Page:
Ethics Question of the Month February 2023

I’ve Seen Fire and I’ve Seen Rain

What are the ethical implications of a natural disaster?

The Situation

Martin is a long-time general practitioner whose clients are mostly individuals. His practice includes estate planning, criminal defense, consumer bankruptcy, and general civil matters. His office has a room where he keeps paper files, though he has been trying to transition to electronic files to save space.

Recently, his office was heavily damaged by an overnight fire. In addition to the fire damage, his office suffered extensive water damage from the firefighters’ efforts to extinguish the fire. Many of his paper files were damaged or destroyed, and the onsite server where electronic documents are stored also was damaged. He was not able to access his bank accounts – including trust accounts – for a few days because he could only do so through the damaged computers in his office.

As he assesses the damage, he realizes that he needs to contact many of his present and former clients to let them know that their matters may be affected by the fire. Although he can reconstruct some of the missing files from other sources, he realizes that many other documents were lost or damaged beyond recognition. He has some retrievable backup documents on the server, but some of those also were lost. He does not have any documents stored on a remote server.

Upon completing his damage assessment, he contacts each of his affected clients and lets them know how it will affect their matter. He discloses the specific documents lost, but his disclosure is limited only to documents that are originals – such as original wills – and documents that he thinks are important or necessary to the representation of the client. He does not disclose documents that he regards as unimportant or unnecessary because of the sheer volume of those documents.

According to a 2018 Formal Ethics Opinion issued by the American Bar Association, which of the following were potential ethics violations?

A. Failing to disclose all documents that were lost instead of just the ones he deems important.

B. Failing to maintain electronic copies of important documents at an offsite location.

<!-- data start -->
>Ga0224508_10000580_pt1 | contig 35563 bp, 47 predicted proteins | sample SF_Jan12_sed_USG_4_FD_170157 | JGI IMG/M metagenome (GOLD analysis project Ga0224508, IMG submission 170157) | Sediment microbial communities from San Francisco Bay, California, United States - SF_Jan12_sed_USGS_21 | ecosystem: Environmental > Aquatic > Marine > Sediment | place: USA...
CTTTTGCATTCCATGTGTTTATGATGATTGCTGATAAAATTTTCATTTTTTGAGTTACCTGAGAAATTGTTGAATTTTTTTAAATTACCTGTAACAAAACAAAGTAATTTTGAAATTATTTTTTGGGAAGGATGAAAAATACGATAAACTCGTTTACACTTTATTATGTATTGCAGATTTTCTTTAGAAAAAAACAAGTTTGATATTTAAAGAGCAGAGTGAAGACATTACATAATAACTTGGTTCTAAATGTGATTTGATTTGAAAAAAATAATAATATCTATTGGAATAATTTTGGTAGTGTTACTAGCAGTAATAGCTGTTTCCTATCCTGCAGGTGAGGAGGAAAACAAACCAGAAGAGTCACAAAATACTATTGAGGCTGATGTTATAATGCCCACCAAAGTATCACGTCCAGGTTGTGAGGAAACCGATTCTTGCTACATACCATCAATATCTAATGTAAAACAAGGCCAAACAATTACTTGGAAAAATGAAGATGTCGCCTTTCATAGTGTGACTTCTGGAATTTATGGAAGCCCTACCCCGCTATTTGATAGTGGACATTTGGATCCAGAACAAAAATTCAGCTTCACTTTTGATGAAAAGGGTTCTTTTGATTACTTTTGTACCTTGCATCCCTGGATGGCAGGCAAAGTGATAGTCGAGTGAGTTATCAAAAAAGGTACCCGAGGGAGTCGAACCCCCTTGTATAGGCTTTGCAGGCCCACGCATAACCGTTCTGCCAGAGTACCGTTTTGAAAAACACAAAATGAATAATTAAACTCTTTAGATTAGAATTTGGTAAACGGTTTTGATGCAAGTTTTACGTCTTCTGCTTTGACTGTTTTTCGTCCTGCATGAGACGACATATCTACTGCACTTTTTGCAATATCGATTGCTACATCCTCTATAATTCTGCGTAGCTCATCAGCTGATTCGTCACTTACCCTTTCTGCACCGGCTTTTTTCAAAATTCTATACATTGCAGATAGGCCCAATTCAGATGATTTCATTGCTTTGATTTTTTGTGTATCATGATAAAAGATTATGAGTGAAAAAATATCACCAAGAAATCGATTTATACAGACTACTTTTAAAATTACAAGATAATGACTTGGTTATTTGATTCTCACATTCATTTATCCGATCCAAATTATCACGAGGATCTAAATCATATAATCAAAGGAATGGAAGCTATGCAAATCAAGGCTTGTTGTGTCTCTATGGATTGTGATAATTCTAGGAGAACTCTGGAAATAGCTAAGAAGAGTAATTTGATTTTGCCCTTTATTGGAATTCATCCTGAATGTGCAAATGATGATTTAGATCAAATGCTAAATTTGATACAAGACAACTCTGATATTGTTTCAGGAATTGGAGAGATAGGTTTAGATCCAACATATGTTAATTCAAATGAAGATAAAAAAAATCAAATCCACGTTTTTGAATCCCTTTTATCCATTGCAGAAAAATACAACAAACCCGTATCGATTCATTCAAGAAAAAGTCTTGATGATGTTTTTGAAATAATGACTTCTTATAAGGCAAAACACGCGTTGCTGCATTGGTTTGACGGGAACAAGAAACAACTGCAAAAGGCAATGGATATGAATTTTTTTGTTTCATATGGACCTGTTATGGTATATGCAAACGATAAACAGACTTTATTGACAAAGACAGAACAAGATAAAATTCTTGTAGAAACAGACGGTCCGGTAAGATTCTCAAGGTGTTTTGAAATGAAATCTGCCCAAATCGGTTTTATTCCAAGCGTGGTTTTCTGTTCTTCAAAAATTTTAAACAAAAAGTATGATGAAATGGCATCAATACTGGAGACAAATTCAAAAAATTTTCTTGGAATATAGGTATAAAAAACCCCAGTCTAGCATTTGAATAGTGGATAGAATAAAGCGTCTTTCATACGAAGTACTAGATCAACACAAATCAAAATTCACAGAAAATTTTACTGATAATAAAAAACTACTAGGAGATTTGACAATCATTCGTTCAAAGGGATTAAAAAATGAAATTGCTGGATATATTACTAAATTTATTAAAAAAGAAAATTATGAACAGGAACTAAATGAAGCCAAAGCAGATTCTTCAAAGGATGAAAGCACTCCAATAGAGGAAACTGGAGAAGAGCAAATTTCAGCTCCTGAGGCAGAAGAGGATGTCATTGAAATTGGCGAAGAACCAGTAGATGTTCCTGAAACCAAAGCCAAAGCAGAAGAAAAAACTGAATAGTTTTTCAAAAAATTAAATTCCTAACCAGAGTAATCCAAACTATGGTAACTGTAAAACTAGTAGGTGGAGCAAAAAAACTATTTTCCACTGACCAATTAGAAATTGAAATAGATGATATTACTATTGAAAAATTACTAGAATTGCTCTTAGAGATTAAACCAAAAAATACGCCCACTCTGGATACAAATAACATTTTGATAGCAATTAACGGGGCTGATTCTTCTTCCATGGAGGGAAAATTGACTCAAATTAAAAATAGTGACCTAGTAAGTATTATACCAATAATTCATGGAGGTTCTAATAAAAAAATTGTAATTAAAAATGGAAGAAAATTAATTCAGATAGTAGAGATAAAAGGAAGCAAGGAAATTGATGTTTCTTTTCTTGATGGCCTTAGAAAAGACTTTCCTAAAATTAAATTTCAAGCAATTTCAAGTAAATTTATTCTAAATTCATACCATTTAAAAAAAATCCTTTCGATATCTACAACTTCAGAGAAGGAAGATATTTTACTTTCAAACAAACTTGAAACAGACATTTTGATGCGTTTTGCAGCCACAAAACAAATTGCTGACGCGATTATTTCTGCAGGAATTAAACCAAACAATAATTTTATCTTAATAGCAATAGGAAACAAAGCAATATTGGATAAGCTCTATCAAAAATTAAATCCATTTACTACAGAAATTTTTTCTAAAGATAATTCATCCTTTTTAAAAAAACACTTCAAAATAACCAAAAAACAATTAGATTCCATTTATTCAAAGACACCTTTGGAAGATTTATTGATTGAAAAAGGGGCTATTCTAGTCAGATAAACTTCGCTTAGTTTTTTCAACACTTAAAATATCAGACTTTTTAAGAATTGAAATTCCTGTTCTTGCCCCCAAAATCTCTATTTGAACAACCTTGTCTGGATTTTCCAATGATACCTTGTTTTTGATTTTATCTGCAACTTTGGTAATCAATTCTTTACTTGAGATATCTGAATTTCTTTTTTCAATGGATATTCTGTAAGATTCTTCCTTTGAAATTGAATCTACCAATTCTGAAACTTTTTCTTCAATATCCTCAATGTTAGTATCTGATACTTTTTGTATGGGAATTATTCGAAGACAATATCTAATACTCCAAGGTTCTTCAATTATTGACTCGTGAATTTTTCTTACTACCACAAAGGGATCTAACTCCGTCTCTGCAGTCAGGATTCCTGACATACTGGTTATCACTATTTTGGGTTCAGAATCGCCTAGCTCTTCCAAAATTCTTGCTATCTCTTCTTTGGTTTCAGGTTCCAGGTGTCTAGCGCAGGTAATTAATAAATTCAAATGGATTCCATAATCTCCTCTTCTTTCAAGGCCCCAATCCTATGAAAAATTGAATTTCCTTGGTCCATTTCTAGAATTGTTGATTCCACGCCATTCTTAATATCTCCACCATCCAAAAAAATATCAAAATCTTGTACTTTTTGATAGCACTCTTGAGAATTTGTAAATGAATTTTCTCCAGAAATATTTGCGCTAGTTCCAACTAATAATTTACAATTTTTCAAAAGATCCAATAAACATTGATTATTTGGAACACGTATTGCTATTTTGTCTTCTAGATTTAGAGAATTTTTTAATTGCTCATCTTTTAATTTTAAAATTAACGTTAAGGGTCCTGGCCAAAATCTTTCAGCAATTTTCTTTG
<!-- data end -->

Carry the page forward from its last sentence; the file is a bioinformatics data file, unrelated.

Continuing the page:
C. Failing to prepare in advance for loss of access to bank accounts.

D. All of the above.

E. A and B only.

F. B and C only.

G. A and C only.

H. None of the above.

The Question

According to a 2018 Formal Ethics Opinion issued by the American Bar Association, which of the following were potential ethics violations?

The Correct Answer is F Of 169 Responses, 10% are correct.

  1. A 17
  2. B 5
  3. C 4
  4. D 42
  5. E 31
  6. F 17
  7. G 28
  8. H 25

The Explanation

ABA Formal Ethics Opinion 482 (2018) addresses a lawyer’s obligations with respect to preparing for disasters before they happen. In that opinion, the ABA Standing Committee on Ethics and Professional Responsibility makes clear that failure to engage in disaster planning raises significant ethical issues:

Recent large-scale disasters highlight the need for lawyers to understand their ethical responsibilities when those events occur. Extreme weather events such as hurricanes, floods, tornadoes, and fires have the potential to destroy property or cause the long-term loss of power. Lawyers have an ethical obligation to implement reasonable measures to safeguard property and funds they hold for clients or third parties, prepare for business interruption, and keep clients informed about how to contact the lawyers (or their successor counsel). Lawyers also must follow the advertising rules if soliciting victims affected by a disaster. {emphasis added]

The Opinion specifies a number of general areas that lawyers should consider when planning for disasters. These include (1) communication, (2) continued representation in an affected area, (3) withdrawal from representation after a disaster, (4) representation of clients by displaced lawyers in another jurisdiction, (5) loss of files and client property, (6) solicitation and advertising issues, and (7) out-of-state lawyers providing representation to disaster victims.

Specifically, the Opinion makes clear that lawyers should maintain an electronic copy of important documents in an offsite location and update it regularly. The opinion further states that attorneys should – in advance of any disaster – “take appropriate steps in advance to determine how they will obtain access to their [bank] accounts after a disaster.” Here, Martin did neither of these things.

With respect to lost or destroyed documents, the Opinion divides them into three categories: (1) documents with “intrinsic value,” such as original wills, trusts and deeds, (2) lost documents that have no intrinsic value or serve no useful purpose to the client (or, though destroyed, are backed up electronically), and (3) documents that “fall in the middle,” which the Opinion defines as those necessary for current representation or that serve some “useful purpose” to the client. The Opinion does not recognize a duty to inform clients about lost documents in the second category.

Here, Martin’s process for selective disclosure of his lost documents – i.e., not informing clients of documents with no intrinsic value or that serve no useful purpose to the client – was consistent with his ethical duties. The correct response is F.

Bluebook Citation

I’ve Seen Fire and I’ve Seen Rain: Ethics Question of the Month - February 2023, Texas Center for Legal Ethics (2023), from (last visited Jun 16, 2024)